Framing of a romance start - wording/inclusion

So I’m about to write up my first choice that begins a relationship, and I’m hesitating over how exactly to frame things.

I want to use a [Start character romance] tag because I think it’s useful to be explicit. However, I’ve also given options for the MC to be aromantic, with a range of interest levels in physical intimacy.

I don’t want to imply that you are automatically starting a romantic relationship, as there’s the possibility of this being intimate only. However, when I started writing different options for the varying levels of aro, they felt really clumsy and I got the feeling that it’d probably be a lot more elegant to have MC explaining this within the first option (at least for characters who are on some level into physical intimacy)

Just generally wondering what folks’ thoughts on this is. Maybe I’m too in my own head.


I don’t have a quick answer for this because I’ve been wrestling with this myself. I don’t love “more than friends” because of the implication that non-romantic is less-than-romance, but I’ve used dialogue saying “something other than friendship” before; that might work, though it’s formal which won’t fit for every setting/characterisation. There’s something like having the PC say “I want to get closer to you” or “I don’t do romance, but I want to be closer with you/go on a date/do [something physical] with you”. Or since you’re writing in a modern setting, you could simply have the PC be able to say “I’m aro and I’d like to take you out to lunch/go to the movies/have a charged rooftop duel sometime”. I haven’t been able to come up with an easy tag like [Start Romance].

Oh, there’s also symbols? (It’s not really my thing for text games because I find them hard to remember, but some people like them.) So one symbol for romance and one for an aromantic relationship?

Sometimes granular relationship definitions make my head spin a bit and I end up needing to remind myself that romantic/non-romantic isn’t always a strict binary anyway :sweat_smile: The context and character involved may help with framing it.


This is helpful, including for unpicking the more than friends type of wording. (I’ve put MC realising something’s up as “may not be entirely platonic”).

I suppose I’m comfortable with what will come out of the PC’s mouth, the in character part is totally fine with me - maybe what I need to do is put the choices as dialogue instead of prose!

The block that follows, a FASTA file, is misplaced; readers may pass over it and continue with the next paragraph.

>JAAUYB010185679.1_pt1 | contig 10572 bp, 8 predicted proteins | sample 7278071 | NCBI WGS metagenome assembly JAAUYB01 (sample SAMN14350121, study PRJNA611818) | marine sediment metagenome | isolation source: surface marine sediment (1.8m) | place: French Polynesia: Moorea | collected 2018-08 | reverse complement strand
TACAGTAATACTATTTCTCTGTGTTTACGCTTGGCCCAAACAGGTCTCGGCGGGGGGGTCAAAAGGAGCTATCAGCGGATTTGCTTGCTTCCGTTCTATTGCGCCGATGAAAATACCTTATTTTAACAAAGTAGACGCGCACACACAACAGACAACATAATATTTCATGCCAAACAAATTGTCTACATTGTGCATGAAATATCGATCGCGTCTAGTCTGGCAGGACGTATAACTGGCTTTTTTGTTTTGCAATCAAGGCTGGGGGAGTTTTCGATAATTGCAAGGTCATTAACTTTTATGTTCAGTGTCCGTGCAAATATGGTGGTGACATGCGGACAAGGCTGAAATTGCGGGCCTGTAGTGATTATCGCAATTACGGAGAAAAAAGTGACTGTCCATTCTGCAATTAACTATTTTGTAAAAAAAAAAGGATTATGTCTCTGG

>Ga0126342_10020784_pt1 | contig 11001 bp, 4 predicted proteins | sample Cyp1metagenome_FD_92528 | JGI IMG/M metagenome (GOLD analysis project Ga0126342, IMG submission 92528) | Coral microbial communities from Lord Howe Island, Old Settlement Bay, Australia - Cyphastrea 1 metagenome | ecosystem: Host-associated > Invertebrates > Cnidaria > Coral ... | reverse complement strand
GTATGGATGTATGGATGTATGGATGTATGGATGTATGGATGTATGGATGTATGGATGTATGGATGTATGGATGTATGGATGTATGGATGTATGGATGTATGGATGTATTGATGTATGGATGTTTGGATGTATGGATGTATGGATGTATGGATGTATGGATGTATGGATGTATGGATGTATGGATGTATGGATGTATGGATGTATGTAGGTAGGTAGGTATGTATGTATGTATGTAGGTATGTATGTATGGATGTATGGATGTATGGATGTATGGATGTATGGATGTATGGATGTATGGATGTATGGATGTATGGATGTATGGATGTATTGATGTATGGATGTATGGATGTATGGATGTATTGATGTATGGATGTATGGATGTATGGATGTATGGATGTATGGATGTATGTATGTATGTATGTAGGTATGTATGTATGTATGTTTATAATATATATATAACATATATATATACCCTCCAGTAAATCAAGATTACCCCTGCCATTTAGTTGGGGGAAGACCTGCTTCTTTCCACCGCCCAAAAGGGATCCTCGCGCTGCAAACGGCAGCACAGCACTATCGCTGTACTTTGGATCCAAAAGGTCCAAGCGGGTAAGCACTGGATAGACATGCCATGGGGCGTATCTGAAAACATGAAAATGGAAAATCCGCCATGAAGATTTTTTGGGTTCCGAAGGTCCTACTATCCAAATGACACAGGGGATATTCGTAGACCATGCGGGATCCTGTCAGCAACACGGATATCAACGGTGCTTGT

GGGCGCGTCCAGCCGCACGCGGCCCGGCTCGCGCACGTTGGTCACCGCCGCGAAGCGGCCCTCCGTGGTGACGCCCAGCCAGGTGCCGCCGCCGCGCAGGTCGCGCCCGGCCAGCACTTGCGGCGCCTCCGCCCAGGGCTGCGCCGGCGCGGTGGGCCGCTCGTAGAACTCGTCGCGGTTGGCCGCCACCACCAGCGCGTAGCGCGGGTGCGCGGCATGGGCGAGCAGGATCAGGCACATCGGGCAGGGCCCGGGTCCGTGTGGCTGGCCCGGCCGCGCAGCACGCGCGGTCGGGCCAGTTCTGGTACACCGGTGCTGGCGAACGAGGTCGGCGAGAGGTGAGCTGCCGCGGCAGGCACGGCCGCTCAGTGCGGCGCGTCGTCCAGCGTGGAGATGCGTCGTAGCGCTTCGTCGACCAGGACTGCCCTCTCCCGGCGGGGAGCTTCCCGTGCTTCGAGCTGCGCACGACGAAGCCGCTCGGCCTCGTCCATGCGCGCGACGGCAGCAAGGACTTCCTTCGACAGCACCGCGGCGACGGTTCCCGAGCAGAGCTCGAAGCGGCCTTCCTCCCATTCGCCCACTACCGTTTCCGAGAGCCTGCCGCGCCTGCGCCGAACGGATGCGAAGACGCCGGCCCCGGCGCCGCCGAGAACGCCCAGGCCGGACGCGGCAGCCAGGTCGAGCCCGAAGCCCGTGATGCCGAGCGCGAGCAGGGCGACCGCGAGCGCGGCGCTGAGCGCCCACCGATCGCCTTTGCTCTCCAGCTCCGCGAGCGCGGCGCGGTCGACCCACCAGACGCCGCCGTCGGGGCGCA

Edit: Putting down a placeholder so I can not get stuck too hard, I’ve used a multireplace to have the option tagged as [Start @{(aro =1) Romance|Aromantic Relationship}] which is somehow growing on me a little, cumbersome as it is.

(yes aro = 1 means not aro in this context >_>)


I’d be happy with this while playing an aro MC :slight_smile: I think it’d be even clearer (to me) if it was along the lines of “[something-something, as i stare deep into the RO’s soul or whatever] I realize something’s changed. It doesn’t feel romantic… but it may not be entirely platonic.”


I imagine a simple solution would be to use icons: have one for “romantic relationship”, one for “aromantic relationship” and if the option enables both routes then mark it with both of them? (or just relevant one for other options which only have singular effect)

The way i saw to deal with it which i liked was “Sonar mode” in Aura Clash which can be activated in the settings and replaces symbols/icons with plain text. This allows things to remain compact for people who don’t rely on screen readers, while allowing the readers to handle things properly.

Appreciate this! I might well go with something along these lines in future too!

Symbols are neat and I do personally get along with them in my reading. The problem I get is that I know some people use screen readers or similar and that those often don’t react well to symbols.

It’s the same reason I wound up putting tone indicators as an on/off toggle that marks options with [Flirt] or [Flirt, passive]